Last Spring, we discussed on this blog a trifecta of noteworthy lending cases pending before the Ohio Supreme Court. Today, the Court resolved one of them, and in doing so also resolved a certified conflict among Ohio’s appellate districts regarding whether Ohio’s Statute of Frauds bars a party from relying on an oral forbearance agreement to defeat a judgment that was entered pursuant to a written contract. The court’s unanimous opinion in FirstMerit Bank, N.A. v. Inks, Slip Opinion No. 2014-Ohio-789, is available here.

Daniel Inks, Deborah Inks, David Slyman, and Jacqueline Slyman guaranteed that Ashland Lakes, LLC would repay a $3.5 million loan from FirstMerit Bank. When the LLC defaulted, FirstMerit sued the guarantors, and the trial court awarded judgment to FirstMerit based on confessions of judgment entered by the defendants under warrants of attorney. The Slymans and Inkses then appealed to Ohio’s Ninth District Court of Appeals on the basis that the confessing lawyer did not produce the original warrants of attorney. After filing that (ultimately unsuccessful) appeal, the Slymans and Inkses also moved the trial court for relief from judgment, arguing that FirstMerit was not entitled to recover because it had entered into an oral forbearance … Continue Reading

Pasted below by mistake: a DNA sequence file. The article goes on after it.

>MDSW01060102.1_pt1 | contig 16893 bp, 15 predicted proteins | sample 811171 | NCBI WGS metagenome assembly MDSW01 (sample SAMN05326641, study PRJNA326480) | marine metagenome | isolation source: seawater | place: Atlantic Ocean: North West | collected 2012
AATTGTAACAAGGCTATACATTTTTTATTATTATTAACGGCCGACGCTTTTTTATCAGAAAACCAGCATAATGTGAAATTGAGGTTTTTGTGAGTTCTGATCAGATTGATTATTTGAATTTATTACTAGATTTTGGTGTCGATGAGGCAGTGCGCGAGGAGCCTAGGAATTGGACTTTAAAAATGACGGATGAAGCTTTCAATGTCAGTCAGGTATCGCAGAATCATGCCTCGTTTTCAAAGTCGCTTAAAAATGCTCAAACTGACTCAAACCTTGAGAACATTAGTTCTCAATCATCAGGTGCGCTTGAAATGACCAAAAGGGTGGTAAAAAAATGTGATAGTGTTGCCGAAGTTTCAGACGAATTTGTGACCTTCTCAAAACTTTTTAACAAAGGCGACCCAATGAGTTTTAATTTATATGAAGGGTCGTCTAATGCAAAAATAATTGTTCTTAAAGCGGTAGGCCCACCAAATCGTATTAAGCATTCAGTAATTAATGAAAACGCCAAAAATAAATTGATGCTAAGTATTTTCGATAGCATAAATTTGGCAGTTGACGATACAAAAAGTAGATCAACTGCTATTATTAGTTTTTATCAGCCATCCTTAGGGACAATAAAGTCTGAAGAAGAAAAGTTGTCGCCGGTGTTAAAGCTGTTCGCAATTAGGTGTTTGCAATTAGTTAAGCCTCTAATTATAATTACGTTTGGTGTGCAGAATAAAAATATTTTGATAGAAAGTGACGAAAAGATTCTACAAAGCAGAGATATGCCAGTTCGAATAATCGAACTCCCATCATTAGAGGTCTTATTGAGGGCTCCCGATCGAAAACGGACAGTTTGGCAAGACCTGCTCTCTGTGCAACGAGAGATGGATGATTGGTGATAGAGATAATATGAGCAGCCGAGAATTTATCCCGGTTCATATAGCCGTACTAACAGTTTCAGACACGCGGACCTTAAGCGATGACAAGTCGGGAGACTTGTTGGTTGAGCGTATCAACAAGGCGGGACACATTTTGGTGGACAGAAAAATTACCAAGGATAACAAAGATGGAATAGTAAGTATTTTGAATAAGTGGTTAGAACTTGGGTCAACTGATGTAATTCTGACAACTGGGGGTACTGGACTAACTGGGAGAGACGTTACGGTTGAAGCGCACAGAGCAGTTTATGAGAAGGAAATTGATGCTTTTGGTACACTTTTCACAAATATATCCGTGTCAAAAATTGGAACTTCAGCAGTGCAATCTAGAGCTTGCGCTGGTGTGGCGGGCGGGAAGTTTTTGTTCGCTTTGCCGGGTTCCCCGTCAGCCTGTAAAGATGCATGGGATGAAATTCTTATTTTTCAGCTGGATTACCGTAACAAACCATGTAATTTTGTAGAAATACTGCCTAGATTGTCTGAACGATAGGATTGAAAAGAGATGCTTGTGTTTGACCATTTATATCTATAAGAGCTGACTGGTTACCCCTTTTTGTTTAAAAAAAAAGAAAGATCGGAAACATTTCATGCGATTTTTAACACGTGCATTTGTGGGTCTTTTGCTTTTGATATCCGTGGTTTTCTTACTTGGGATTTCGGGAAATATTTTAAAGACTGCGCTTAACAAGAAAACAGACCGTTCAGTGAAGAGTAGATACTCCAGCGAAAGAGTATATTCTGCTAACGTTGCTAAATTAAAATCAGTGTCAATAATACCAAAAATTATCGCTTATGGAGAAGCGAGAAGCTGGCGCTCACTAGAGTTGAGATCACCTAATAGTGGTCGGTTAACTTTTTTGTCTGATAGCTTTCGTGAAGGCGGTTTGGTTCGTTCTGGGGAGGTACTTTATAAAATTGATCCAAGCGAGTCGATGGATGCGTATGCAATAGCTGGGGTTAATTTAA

Agreeing to Renegotiate a Loan Does Not Waive Lender’s Right to Foreclose

In its Oct. 30, 2013 decision in General Electric Capital Corporation v. Tartan Fields Gold Club, Ltd., et al., 2013-Ohio-4875, the Fifth District Court of Appeals made clear that a lender does not waive its right to enforce its rights upon the borrower’s default merely entering into negotiations to restructure a loan; the court further held that the lender’s enforcement of its default rights during negotiations is not an act of bad faith. The court also relied on longstanding Ohio precedent that without more, a lender does not have a fiduciary relationship with a borrower.